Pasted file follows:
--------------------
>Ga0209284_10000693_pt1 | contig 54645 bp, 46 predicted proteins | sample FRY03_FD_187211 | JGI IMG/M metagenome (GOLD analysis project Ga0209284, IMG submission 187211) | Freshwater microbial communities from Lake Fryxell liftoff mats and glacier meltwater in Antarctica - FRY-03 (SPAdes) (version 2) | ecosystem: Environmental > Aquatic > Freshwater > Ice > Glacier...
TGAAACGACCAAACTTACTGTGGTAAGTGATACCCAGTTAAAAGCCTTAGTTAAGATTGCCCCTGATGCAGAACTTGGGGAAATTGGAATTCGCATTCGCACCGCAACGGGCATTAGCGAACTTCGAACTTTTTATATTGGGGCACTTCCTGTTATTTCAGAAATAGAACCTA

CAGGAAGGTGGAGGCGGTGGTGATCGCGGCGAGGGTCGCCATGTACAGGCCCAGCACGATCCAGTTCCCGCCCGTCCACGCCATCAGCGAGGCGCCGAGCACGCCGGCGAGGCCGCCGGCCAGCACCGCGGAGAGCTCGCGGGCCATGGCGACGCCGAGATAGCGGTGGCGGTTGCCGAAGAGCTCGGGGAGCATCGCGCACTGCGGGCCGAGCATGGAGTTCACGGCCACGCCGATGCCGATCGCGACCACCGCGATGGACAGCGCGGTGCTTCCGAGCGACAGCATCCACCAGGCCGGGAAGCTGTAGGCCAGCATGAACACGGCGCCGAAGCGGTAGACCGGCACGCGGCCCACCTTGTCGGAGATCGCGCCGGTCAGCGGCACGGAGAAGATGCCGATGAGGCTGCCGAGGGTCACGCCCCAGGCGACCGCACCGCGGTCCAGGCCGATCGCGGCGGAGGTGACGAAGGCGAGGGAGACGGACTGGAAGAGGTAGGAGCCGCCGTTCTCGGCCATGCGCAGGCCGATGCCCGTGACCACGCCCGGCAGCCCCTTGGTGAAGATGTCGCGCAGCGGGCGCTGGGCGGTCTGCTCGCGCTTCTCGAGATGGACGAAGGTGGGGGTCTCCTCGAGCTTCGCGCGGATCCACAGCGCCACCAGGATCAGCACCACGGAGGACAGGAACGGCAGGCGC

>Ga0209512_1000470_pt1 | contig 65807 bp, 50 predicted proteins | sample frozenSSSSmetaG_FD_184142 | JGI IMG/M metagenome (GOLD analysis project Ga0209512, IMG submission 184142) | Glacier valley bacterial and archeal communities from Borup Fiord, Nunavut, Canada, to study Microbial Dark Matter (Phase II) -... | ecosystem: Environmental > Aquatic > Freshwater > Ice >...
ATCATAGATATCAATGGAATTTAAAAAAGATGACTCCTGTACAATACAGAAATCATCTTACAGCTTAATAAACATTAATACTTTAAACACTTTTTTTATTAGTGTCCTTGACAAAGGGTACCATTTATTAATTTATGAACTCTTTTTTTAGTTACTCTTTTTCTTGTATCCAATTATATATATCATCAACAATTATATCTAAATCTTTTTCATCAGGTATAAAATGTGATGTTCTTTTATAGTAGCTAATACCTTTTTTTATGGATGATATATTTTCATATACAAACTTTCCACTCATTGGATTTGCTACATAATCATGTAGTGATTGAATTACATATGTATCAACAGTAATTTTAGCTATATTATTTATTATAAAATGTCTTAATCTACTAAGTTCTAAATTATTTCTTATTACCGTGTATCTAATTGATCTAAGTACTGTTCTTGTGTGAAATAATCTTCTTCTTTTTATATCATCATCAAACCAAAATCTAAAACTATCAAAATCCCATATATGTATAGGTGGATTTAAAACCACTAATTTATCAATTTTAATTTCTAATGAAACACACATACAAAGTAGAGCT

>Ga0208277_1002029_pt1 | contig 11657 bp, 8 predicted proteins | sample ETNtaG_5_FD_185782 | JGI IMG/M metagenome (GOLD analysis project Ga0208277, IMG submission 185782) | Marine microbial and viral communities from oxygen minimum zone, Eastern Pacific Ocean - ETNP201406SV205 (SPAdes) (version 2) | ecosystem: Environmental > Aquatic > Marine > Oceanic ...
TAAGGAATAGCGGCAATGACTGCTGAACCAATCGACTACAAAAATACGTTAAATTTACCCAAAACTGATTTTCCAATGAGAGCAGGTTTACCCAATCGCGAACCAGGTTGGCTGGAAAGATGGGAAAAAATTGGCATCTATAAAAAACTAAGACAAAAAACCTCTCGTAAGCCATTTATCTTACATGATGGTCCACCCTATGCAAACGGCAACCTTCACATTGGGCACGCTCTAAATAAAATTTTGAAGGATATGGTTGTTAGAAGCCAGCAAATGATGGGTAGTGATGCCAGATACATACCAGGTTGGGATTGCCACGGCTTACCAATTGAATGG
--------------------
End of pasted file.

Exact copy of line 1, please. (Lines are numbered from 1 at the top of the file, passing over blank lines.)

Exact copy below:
>Ga0209284_10000693_pt1 | contig 54645 bp, 46 predicted proteins | sample FRY03_FD_187211 | JGI IMG/M metagenome (GOLD analysis project Ga0209284, IMG submission 187211) | Freshwater microbial communities from Lake Fryxell liftoff mats and glacier meltwater in Antarctica - FRY-03 (SPAdes) (version 2) | ecosystem: Environmental > Aquatic > Freshwater > Ice > Glacier...